Will restaurants add Google+ to crowded social media plates?

 
July 31, 2011 | by Alicia Kelso

Loud and clear, the word on the street is Google+. The new social media platform has already signed up an estimated 20 million users, making it the fastest growing social network ever.

Although it's just been a month since the launch, the opportunities presented by Google+ are exciting a lot of people.

"It's Google. They have the best search engine and analytics and so many other tools. So, you have to think they're going to take the best of social and search and combine them in a way that brands can really take advantage of," said Melissa Simpson, manager of social media for Firehouse Subs.

As the Daily Blog World summarized, the platform has an advantage in joining the social game late: It was built from the ground up specifically as a content sharing platform, taking the best features from Facebook and Twitter and making them better. Some analysts are even predicting Google+ will become just as big, if not bigger, than Facebook.

"Google+ has done an excellent job at doing what both Twitter and Facebook do at the same time. Facebook is great for groups of closer friends when they both accept each other's friend request – it's a two-way relationship. Twitter is a great broadcast tool for celebrities because it's one way. Google+ threads the needle and allows you to manage both one-way and two-way relationships," said Mike Volpe, chief marketing officer of HubSpot, a company that specializes in marketing software, SEO and social media consulting.

Volpe said the ability to conduct both types of relationships is ideal for small businesses so the owner can have an open communication with fans and family members on the same network.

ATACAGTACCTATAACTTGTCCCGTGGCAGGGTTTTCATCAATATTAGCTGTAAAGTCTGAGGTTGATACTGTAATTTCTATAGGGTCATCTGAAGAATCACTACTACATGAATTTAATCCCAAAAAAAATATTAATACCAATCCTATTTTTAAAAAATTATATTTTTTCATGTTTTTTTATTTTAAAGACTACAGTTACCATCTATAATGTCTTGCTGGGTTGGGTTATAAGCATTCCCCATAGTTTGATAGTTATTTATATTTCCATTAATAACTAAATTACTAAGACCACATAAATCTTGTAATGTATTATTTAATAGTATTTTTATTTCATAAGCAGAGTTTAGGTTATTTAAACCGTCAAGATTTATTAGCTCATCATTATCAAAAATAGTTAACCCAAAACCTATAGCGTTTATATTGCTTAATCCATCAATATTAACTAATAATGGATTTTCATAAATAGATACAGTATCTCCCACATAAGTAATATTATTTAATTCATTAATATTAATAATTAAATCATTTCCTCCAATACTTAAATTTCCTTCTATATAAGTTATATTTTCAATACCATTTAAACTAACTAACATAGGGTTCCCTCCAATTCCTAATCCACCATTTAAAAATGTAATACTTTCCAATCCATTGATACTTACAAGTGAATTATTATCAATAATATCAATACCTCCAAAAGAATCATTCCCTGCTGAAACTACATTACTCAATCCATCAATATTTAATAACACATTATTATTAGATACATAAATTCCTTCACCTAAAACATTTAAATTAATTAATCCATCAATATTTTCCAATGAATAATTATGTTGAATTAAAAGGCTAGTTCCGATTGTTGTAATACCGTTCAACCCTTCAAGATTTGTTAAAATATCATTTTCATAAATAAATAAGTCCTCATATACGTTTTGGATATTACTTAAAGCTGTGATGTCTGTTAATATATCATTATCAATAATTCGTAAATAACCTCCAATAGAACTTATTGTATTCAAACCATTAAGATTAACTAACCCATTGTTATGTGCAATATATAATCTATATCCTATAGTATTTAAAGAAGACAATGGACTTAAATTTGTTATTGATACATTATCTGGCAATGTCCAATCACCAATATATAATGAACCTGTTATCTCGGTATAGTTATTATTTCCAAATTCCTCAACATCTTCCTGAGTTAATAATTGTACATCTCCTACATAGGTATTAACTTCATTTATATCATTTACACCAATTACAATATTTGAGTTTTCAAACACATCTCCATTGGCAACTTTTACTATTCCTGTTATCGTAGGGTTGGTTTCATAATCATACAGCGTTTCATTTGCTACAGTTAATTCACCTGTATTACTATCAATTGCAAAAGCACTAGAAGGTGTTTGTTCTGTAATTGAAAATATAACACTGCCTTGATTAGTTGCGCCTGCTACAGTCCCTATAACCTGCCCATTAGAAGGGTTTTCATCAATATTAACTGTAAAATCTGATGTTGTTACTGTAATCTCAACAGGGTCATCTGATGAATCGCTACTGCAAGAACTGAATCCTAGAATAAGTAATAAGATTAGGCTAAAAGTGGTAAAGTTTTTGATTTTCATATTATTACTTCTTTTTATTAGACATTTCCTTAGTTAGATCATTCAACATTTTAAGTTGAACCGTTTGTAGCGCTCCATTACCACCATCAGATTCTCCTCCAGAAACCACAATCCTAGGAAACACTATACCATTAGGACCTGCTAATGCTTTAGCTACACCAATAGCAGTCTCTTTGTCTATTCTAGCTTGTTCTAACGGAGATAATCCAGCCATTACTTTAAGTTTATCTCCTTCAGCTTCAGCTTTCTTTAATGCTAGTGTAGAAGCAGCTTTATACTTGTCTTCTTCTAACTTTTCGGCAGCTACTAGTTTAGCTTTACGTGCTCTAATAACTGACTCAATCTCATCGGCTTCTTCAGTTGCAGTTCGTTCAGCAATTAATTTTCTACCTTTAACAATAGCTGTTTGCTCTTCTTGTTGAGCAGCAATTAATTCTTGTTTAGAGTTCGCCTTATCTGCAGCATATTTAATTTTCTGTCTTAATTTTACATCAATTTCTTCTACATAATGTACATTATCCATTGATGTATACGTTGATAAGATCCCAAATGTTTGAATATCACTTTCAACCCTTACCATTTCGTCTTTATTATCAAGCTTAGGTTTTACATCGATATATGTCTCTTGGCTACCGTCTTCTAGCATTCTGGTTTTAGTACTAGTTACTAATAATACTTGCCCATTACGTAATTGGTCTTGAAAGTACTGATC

Brand pages are currently in beta phase – with familiar names such as Ford Motor Company and MTV testing the waters – and are predicted to be launched in Q4 2011. In the meantime, restaurant operators are preparing for another layer of social media to navigate.

McDonald's spokesperson Ashlee Yingling said it's too soon to speculate what the QSR giant will do with the new platform, but that it is "evaluating tools to connect with customers."

Simpson also said it's too early to know exactly how Firehouse will use Google+, but added that the company's use is forthcoming.

"I can definitely say that setting up a brand page is something we'll do when the time is right. We have to be where our customers and potential customers are and this is just another space for that," Simpson said.

To evaluate the ins and outs of the platform and its potential use for the brand, Simpson signed up for a personal account, as did much of the Firehouse team.

Tips on how to prepare for another social network

Getting employees to sign up for personal pages is the best strategy companies can take at this early stage, according to David Farkas, a partner with Results Thru Strategy, a restaurant consulting firm.

"We're not sure what the exact timeframe is yet for brands, but since Google doesn't really make any colossal errors, it's worth getting familiar and comfortable with. It's very likely here to stay. I definitely think restaurant operators should do their own investigation and especially get their tech savvy, younger employees to sign up personal pages and give feedback. Use your expeditionary force and see what it's about," he said.

Farkas added that smaller companies should also take a wait-and-see approach while others get involved, and assess the potential of risk from having a presence on the site. For example, will brands be able to easily answer criticism like they can on Facebook? Avoiding such a risk means having the right resources in place.

"Ford and other bigger players have entire social media teams that can answer problems on Facebook right away; they can do damage control in real time. If you're adding Google+ into the mix, you're going to need that same commitment. Customers have legitimate problems and they need to be answered immediately. If you don't have the time or people, it might not be worth it early on," Farkas said.